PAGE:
I can think of other examples,  Biblical and historical, that demonstrate the relationship between conviction and courage. In fact, it is a Sunday school cliche to see men of the Bible such as Noah, Caleb, Joshua, Daniel or Paul as templates of standing for truth and godliness in the face of opposition but they rightly deserve that commendation. The apostle Peter, when confronted by the Jewish leaders declared, “We must obey God rather than men (Acts 5:29, ESV).”  Athanasius fought a lonely battle against the heresy of Arianism for the majority of his life. Martin Luther’s bold refusal to recant includes an appeal to his conscience. William Tyndale gave his life to bring the Word of God to English speaking people. All of these examples demonstrate for us that Christian courage begins with a firm conviction to follow the word of God, come what may.

Trusts in and Accepts the Providential Will of God

The second mark of true courage is absolute trust in the sovereignty and providence of God. Given that Dabney’s sermon is delivered in a memorial for Gen. Thomas Jackson, the best summation of this trust is found in the general’s own words spoken to Capt. J.D. Imboden in the aftermath of the First Battle of Manassas:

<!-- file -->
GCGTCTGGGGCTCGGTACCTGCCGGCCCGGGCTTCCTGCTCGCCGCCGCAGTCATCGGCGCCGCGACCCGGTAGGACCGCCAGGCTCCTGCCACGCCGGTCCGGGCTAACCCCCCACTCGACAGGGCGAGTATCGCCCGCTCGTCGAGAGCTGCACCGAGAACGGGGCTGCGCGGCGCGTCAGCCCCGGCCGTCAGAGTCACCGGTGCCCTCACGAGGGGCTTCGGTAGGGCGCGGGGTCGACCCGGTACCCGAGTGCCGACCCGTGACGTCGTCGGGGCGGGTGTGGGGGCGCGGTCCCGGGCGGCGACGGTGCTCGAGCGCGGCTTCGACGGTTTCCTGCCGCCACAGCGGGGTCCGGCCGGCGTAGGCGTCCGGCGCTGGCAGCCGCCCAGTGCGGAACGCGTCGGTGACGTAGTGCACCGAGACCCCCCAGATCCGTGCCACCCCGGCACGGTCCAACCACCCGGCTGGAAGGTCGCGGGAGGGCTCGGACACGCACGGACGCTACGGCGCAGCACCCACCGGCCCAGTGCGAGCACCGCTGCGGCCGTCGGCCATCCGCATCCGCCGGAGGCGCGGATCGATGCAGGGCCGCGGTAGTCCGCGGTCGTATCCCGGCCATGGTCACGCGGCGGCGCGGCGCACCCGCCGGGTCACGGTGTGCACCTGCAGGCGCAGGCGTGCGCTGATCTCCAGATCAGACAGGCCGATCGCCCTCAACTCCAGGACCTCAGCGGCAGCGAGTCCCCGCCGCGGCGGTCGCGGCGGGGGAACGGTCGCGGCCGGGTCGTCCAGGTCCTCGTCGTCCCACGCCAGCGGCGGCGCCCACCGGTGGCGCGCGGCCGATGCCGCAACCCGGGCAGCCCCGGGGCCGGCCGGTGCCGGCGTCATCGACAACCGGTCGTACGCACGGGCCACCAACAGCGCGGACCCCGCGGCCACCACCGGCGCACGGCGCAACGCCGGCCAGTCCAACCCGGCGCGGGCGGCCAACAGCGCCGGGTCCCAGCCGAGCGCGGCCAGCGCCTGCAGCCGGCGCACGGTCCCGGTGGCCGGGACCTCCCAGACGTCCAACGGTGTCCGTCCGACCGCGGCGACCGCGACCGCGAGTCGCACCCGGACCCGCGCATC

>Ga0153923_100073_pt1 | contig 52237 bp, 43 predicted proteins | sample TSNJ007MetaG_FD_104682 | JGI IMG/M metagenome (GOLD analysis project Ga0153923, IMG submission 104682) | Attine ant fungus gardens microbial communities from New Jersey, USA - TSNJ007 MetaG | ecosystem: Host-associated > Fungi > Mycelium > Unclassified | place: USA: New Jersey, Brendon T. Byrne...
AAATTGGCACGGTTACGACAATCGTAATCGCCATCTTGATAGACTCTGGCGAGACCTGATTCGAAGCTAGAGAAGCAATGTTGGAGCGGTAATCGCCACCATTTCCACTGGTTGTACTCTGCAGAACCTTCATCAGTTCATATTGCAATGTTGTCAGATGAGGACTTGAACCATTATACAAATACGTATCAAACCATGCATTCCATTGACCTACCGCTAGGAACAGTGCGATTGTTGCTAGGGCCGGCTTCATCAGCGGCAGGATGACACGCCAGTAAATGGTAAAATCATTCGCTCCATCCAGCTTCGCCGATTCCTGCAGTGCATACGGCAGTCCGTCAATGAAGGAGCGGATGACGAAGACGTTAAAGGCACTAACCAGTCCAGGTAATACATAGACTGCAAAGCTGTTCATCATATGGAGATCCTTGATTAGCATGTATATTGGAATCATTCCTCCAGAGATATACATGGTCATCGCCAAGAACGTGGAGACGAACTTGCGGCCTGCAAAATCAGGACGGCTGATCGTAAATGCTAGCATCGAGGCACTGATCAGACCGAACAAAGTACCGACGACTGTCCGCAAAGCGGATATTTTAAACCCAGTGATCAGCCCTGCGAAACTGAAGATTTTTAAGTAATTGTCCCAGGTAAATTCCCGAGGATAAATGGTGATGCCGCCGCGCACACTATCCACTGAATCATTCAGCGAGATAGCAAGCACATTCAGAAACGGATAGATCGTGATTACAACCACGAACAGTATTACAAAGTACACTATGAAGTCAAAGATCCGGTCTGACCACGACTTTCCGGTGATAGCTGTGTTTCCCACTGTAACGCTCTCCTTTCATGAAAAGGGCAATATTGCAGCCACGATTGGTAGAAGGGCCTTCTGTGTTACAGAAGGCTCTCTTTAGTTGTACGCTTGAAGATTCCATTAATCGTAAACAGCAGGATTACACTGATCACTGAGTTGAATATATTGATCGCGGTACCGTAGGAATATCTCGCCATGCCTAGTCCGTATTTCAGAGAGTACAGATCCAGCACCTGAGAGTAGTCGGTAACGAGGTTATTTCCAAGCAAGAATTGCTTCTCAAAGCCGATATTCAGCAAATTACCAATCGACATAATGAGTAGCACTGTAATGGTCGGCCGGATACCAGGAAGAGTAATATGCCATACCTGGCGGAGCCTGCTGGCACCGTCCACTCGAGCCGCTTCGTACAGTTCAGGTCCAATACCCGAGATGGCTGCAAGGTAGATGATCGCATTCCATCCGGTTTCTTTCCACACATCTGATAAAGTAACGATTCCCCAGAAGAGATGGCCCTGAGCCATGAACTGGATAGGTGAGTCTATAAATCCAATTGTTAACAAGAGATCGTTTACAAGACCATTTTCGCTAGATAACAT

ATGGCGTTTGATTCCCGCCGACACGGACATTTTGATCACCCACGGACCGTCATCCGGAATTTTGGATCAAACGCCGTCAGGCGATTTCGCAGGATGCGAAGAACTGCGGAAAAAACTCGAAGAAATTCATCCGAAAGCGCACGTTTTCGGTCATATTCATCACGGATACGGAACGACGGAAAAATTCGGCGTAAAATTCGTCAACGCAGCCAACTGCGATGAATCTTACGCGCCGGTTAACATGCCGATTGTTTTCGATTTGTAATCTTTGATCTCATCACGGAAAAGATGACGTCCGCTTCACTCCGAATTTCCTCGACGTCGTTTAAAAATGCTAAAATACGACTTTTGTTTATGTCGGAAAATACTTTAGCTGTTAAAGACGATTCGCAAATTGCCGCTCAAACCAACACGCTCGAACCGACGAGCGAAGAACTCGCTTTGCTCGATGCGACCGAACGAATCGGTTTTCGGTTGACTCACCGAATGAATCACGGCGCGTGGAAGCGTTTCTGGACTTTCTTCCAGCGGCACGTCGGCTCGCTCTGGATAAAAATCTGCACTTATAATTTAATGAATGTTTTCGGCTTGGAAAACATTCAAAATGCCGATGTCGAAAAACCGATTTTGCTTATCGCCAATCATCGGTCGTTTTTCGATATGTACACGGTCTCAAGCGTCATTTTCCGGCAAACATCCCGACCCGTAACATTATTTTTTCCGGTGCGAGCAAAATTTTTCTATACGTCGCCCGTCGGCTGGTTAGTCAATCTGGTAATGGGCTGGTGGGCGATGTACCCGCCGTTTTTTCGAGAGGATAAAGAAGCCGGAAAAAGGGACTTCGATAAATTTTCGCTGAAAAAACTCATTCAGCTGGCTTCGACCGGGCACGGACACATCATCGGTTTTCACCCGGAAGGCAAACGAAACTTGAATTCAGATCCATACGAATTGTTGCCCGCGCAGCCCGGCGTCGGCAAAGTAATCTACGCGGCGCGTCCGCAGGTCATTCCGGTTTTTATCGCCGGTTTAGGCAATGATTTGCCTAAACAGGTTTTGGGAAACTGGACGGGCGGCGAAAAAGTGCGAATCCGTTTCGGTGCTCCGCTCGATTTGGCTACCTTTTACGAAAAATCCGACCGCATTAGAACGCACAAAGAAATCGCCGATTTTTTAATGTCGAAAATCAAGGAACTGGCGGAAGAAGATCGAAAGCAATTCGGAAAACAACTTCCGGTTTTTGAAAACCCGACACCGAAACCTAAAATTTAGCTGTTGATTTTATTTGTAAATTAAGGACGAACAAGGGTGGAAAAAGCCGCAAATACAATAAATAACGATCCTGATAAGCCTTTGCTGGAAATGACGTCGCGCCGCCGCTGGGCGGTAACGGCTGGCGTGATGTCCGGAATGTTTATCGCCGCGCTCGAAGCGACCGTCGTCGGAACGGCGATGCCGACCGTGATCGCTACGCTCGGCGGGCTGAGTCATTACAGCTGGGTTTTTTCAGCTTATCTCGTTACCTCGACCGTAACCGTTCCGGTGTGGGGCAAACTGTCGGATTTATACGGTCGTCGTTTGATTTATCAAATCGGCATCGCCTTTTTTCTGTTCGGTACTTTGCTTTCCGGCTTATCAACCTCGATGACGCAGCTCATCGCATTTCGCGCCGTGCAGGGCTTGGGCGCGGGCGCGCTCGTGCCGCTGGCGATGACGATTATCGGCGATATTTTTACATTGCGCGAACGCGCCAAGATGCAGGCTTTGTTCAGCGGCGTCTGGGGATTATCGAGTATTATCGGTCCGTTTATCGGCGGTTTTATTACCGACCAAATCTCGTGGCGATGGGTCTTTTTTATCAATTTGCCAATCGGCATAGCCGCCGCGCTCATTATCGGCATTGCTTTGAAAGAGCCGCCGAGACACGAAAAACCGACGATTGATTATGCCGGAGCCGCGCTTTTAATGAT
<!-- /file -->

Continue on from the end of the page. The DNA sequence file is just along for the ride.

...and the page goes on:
Captain, my religious belief teaches me to feel as safe in battle as in bed. God has fixed the time for my death. I do not concern myself about that, but to be always ready, no matter when it may overtake me. Captain, that is the way all men should live, and then all men would be equally brave. [John Selby, “Stonewall Jackson as Military Commander” (New York: Barnes & Noble Publishing, 1968), 25-26. ]

This faith and trust in the will of God is not a fatalistic acquiescence, but rather a recognition of God’s providence.  Dabney cites Luke 12:6-7, where Jesus tells his disciples, “Are not five sparrows sold for two pennies? And not one of them is forgotten before God…fear not; you are of more value than many sparrows.”

The Christian has full trust in God’s sovereignty. Dabney beautifully situates this trust in the context of the war which ravaged his day, declaring that God’s control extends even to the trajectory of a single bullet in the chaos of battle: